The new "GPS: Beyond 'Direct-To'" seminar addresses lessons learned, including a depiction of possible accident scenarios. Is the equipment to blame? The "magenta line from God," as the active course on GPS is sometimes described, is only as good as the programming and thinking that generated it. Everyone has heard of GPS trips through restricted airspace or ATC-controlled airspace with the pilot happily oblivious to everything. FAA certificate action, remedial training, and a hassle for all concerned are the outcomes. More serious situations involving controlled flight into terrain usually occur at night. GPS, like any tool, must be used intelligently and there is suspicion that some pilots are not following the rules that VFR requires after dark.

The flip side is that the GPS gear, properly used, may well have prevented many more airspace incursions and accidents. Those saves don't hit the accident reports. How many saves are there? My bet is a lot! For example, a Cessna 172 pilot experienced icing in instrument weather conditions. Unable to maintain altitude, he descended below radar coverage in mountainous terrain. Using a handheld GPS receiver and sectional charts, the pilot was able to land at a nontowered field that had no instrument approach. This pilot was extremely lucky and probably wished he or she had made a better assessment of the weather before the flight. Happily, GPS contributed to a way out of what could have been a fatal situation. Of course this method of escaping near-certain disaster is anything but bulletproof and not recommended.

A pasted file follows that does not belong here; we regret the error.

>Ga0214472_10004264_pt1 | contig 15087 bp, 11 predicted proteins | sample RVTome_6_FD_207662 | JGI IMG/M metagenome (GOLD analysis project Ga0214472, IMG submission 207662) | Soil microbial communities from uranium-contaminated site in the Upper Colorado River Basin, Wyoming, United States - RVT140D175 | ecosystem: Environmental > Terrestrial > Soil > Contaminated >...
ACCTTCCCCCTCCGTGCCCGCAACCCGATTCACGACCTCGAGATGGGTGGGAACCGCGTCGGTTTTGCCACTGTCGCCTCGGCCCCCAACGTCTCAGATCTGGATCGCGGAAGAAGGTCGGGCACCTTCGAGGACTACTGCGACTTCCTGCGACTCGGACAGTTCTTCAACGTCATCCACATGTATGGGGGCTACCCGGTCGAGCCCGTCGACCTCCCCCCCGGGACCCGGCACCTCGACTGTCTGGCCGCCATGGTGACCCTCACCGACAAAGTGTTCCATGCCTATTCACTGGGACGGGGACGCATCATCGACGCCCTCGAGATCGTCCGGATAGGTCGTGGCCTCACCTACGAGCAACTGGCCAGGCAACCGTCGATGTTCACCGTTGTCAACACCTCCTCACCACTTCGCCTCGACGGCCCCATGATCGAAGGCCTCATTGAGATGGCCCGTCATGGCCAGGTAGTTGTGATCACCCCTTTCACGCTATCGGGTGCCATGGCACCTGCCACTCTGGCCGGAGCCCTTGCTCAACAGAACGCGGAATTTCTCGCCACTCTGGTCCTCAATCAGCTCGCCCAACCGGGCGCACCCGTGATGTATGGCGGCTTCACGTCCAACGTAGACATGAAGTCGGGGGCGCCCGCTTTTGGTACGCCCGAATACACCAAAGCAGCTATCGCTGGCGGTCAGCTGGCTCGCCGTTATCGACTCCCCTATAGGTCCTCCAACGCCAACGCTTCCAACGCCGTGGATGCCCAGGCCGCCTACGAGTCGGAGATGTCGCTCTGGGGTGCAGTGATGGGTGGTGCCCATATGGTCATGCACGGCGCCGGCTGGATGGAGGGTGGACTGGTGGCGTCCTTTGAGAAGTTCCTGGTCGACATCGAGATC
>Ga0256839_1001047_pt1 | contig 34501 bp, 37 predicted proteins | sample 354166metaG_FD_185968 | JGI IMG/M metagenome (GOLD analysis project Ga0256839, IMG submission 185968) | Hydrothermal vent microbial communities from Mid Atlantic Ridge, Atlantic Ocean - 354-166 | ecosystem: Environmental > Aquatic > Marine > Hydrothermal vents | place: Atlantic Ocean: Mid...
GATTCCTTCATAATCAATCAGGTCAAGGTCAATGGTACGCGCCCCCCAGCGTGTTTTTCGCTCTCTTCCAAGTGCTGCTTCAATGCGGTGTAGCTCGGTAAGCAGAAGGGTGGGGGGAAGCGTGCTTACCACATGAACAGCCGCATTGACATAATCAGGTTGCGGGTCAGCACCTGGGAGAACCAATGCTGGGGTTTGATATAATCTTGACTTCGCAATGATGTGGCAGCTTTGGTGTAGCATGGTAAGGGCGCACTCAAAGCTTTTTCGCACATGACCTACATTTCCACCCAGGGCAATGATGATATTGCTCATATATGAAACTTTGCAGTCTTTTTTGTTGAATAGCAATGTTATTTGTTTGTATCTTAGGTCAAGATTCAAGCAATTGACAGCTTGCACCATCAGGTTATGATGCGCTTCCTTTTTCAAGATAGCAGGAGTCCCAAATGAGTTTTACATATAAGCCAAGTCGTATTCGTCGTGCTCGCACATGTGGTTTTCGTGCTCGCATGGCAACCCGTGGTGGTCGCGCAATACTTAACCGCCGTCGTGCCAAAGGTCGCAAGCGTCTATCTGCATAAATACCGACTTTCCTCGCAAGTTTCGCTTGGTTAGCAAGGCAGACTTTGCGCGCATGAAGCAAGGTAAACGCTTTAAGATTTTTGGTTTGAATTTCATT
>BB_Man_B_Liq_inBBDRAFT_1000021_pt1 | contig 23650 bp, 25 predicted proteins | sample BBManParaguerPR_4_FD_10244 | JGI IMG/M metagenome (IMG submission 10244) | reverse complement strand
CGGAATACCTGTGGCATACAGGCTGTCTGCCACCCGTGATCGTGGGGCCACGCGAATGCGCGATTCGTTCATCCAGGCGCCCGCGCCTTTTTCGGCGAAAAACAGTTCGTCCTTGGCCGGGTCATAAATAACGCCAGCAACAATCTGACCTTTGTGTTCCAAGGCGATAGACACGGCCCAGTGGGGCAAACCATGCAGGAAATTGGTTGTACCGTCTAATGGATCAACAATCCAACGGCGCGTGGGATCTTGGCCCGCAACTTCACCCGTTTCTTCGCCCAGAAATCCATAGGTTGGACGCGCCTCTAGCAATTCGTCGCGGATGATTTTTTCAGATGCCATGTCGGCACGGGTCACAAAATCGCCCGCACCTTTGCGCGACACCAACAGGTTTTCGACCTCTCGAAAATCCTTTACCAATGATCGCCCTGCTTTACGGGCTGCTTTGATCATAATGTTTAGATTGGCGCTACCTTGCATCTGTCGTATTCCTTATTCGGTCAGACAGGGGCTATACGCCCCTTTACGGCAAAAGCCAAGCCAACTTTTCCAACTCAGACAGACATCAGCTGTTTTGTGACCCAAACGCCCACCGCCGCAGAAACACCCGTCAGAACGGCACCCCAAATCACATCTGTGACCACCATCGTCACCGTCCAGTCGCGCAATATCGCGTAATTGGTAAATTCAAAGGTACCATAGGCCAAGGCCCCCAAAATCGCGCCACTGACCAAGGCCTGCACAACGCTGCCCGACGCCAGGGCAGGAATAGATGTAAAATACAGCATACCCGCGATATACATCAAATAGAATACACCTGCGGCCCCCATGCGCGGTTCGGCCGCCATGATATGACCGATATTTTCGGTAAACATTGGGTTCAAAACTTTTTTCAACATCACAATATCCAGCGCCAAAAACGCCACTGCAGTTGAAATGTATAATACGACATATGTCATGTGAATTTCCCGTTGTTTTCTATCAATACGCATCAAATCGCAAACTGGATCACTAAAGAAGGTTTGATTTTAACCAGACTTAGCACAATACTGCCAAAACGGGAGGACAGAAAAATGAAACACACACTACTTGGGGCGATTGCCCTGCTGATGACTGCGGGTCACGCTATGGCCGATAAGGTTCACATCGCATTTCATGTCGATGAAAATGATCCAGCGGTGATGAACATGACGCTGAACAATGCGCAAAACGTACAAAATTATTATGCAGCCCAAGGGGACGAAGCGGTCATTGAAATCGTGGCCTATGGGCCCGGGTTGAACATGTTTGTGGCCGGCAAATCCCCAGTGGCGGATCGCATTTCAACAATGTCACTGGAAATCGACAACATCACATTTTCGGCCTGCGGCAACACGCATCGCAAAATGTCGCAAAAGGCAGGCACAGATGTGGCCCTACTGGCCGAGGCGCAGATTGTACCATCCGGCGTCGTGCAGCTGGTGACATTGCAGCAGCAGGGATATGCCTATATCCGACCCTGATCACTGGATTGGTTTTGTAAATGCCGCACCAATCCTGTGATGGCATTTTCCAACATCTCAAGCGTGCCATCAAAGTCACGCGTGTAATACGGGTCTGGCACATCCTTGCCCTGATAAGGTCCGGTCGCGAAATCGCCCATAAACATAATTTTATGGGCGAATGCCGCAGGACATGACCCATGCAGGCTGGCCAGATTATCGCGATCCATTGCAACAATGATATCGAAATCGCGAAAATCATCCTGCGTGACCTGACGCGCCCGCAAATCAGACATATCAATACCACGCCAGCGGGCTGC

Engine failures or other in-flight emergencies can be handled expeditiously with the Nearest feature on many of the units. In more than a few cases, an immediate diversion guided by GPS has orchestrated a happy ending. It would be nice if we could just push a button and be given the ability to use all the GPS features. Attending the new ASF seminar on using GPS won't solve all the problems, but it will help you develop a strategy.


If you have a GPS-save story or a miscue that you'd like to share, please e-mail it to asf@aopa.org. We will preserve anonymity.